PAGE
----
And then my trees started to die.  I had two Arizona Ash trees in my front yard and one of them was beginning to die - the one closest to the house, of course.  I had an arborist come out to take a look at it, and while it would probably take about three years to completely die, having that monster next to my house was worrisome.  Of course the problem was that if one tree came down, the other one would need to go also.  The canopies were interwoven and the remaining tree would be completely lopsided - posting yet another hazard.  So I made the decision to cut them down and plant new trees.

Now I'm not saying that I cut down my trees in order to have material for my bug hotel.  But I was delighted at the prospect that I wouldn't have to scrounge too far to find wood.

Be careful what you wish for.

I had the tree removal crew leave me some nice big branches and while supervising their work I also gathered up smaller twigs that I could use.  The first thing I had to do was cut the branches into 5.5" width rounds - that way they would fit into the shelving I was using for the framework.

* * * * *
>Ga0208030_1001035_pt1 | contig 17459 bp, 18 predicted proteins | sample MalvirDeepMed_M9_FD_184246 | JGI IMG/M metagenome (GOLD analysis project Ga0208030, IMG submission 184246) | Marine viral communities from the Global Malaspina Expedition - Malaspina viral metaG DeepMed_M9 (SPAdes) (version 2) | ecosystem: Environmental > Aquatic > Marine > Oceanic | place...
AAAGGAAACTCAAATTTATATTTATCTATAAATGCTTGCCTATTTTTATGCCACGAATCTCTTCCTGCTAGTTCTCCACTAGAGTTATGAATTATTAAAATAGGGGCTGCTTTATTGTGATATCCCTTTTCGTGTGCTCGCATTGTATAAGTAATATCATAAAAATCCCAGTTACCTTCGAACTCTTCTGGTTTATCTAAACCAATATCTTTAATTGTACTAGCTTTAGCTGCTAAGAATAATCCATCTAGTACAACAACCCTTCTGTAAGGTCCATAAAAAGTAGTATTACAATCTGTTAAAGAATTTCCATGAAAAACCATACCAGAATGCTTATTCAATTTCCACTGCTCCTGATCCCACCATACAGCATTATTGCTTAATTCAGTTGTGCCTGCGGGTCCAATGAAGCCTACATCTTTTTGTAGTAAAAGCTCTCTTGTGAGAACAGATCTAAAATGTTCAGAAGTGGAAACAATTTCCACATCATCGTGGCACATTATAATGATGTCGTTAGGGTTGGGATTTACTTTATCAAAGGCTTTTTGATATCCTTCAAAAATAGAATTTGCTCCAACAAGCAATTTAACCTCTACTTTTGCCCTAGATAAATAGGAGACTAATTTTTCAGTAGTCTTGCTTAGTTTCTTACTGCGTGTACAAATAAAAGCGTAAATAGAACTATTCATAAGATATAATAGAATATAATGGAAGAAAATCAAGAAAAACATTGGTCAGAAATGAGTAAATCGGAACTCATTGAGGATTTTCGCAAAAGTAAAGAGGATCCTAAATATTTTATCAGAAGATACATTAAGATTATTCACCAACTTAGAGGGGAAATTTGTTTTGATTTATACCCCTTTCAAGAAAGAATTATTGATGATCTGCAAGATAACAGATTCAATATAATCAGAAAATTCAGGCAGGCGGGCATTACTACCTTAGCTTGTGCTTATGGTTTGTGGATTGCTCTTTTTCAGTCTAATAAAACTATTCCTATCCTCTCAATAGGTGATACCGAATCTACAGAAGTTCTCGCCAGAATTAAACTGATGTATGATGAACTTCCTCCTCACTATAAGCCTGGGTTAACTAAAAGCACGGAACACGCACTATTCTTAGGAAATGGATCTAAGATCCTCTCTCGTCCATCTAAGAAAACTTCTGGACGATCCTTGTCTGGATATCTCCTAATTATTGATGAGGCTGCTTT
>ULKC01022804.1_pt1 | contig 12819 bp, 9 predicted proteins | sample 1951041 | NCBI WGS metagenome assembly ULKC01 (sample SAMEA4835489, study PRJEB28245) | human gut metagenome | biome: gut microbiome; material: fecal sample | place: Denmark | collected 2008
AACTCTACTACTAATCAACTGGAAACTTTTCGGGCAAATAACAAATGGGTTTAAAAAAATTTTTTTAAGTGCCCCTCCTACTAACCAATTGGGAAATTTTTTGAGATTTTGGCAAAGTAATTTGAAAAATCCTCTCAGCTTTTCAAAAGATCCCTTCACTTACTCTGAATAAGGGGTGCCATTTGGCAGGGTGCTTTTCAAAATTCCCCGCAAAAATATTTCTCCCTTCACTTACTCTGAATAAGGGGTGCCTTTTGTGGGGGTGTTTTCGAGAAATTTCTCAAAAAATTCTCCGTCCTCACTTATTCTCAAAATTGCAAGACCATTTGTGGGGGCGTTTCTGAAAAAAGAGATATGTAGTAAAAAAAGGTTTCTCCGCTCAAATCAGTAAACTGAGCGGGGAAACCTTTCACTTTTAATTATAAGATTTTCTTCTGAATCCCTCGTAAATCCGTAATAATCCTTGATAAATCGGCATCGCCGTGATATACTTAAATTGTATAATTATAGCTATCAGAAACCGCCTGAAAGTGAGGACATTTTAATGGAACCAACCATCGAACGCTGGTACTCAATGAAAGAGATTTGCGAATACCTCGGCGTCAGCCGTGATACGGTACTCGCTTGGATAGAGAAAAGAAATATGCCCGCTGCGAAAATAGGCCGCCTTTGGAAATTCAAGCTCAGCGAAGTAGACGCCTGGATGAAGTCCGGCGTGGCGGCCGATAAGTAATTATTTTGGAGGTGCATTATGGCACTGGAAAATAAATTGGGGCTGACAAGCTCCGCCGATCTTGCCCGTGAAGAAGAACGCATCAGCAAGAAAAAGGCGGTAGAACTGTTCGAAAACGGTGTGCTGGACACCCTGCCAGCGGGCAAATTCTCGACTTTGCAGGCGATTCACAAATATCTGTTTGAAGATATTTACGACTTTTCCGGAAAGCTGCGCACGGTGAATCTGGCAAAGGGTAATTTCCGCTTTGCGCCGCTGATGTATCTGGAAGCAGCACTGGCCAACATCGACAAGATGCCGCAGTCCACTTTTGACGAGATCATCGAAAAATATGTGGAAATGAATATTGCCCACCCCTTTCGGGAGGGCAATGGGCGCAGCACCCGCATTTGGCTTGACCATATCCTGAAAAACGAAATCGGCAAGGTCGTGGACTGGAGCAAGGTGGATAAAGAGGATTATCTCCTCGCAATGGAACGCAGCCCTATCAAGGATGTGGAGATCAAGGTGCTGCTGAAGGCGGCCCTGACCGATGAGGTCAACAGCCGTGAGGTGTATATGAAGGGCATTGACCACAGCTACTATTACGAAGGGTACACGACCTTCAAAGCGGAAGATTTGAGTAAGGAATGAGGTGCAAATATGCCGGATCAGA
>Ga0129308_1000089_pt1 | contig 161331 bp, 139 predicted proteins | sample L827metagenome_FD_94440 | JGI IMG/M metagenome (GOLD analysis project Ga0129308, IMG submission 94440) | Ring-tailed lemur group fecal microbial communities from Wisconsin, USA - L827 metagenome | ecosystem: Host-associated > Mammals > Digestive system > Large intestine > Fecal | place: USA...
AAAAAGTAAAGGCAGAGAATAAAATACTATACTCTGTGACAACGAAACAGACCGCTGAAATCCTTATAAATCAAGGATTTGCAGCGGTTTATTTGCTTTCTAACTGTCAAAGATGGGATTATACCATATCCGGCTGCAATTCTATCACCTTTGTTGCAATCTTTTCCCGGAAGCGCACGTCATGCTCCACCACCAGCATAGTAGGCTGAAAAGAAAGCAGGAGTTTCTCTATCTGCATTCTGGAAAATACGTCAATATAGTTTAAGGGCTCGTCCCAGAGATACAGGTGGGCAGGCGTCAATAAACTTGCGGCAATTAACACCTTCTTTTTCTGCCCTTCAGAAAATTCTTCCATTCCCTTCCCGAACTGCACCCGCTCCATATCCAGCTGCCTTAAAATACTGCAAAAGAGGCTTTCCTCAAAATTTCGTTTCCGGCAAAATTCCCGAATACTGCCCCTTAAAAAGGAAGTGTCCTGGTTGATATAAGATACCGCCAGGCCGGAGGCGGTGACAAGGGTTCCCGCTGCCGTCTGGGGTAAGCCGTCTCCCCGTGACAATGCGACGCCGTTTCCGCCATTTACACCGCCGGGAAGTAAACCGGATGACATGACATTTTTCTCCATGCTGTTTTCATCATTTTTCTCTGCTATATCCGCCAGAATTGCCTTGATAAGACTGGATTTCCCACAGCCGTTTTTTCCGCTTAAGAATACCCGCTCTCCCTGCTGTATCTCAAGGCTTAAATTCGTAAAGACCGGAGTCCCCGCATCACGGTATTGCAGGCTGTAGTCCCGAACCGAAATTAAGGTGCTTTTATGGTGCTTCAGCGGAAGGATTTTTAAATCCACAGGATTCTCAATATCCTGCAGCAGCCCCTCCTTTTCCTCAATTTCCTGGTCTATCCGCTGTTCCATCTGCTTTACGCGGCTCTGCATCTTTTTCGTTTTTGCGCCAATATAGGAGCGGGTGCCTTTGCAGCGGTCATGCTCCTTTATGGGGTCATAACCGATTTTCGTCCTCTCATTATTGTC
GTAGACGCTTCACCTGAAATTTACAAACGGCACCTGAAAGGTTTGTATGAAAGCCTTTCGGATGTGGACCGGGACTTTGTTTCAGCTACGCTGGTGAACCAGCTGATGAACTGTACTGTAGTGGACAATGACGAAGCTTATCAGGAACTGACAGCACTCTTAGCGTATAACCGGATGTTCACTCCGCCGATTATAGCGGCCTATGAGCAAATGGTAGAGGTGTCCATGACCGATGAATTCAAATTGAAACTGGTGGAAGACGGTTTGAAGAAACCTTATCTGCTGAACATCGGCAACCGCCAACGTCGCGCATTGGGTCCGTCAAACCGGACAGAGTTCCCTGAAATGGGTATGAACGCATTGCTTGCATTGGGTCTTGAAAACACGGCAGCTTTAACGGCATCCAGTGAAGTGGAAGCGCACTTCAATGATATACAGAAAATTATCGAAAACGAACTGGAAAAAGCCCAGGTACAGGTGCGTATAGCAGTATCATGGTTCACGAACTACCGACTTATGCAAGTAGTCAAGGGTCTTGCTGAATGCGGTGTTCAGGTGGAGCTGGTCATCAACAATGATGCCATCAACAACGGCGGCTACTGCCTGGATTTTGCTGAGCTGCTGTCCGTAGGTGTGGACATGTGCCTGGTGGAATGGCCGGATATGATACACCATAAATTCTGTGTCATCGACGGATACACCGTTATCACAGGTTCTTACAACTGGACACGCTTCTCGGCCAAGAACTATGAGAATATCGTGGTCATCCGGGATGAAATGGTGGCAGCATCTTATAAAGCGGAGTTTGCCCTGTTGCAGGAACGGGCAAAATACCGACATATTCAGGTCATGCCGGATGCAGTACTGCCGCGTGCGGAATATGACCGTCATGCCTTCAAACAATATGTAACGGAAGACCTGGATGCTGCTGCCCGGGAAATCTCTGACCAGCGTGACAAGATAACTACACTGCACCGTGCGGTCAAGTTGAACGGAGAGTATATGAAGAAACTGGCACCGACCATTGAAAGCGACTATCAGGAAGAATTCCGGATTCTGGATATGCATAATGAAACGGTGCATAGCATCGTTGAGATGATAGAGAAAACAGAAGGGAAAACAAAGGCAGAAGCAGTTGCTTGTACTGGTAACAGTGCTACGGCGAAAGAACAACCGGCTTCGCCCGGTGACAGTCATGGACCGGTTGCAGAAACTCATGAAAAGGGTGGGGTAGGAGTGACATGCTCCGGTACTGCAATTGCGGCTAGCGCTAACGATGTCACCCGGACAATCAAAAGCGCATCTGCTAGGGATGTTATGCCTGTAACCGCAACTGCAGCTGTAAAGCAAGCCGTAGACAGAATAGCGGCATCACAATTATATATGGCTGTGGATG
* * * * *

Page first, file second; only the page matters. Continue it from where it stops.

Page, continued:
I thought I'd just plop them on the table saw and square them up. Did I mention they were ash?  One of those really hard woods?  It took several passes and with ear splitting torque just for one end.  I made the rest of the cuts with the sawzall.  Took for frickin' ever.



Next up was to drill holes in all the pieces.  Since my drill bit was shorter than 5.5", I got to drill on both sides!  Oh, how I longed for my Dad's drill press.  It took me three days to finish the job.  And did I mention that the tree was ash?  What was I thinking?  Every hole was a huge effort because the wood was so hard - and green to boot.

Of course the idea for these pieces is to provide shelter for ladybugs, wasps, and possibly bees.  Most bees in Texas are ground dwellers and won't be too interested in these wooden homes.

If nothing else they are cool looking.

Did I mention they were ash?  I think I got carpal tunnel drilling those holes.  Not the smartest thing I've ever done, but hopefully worth it.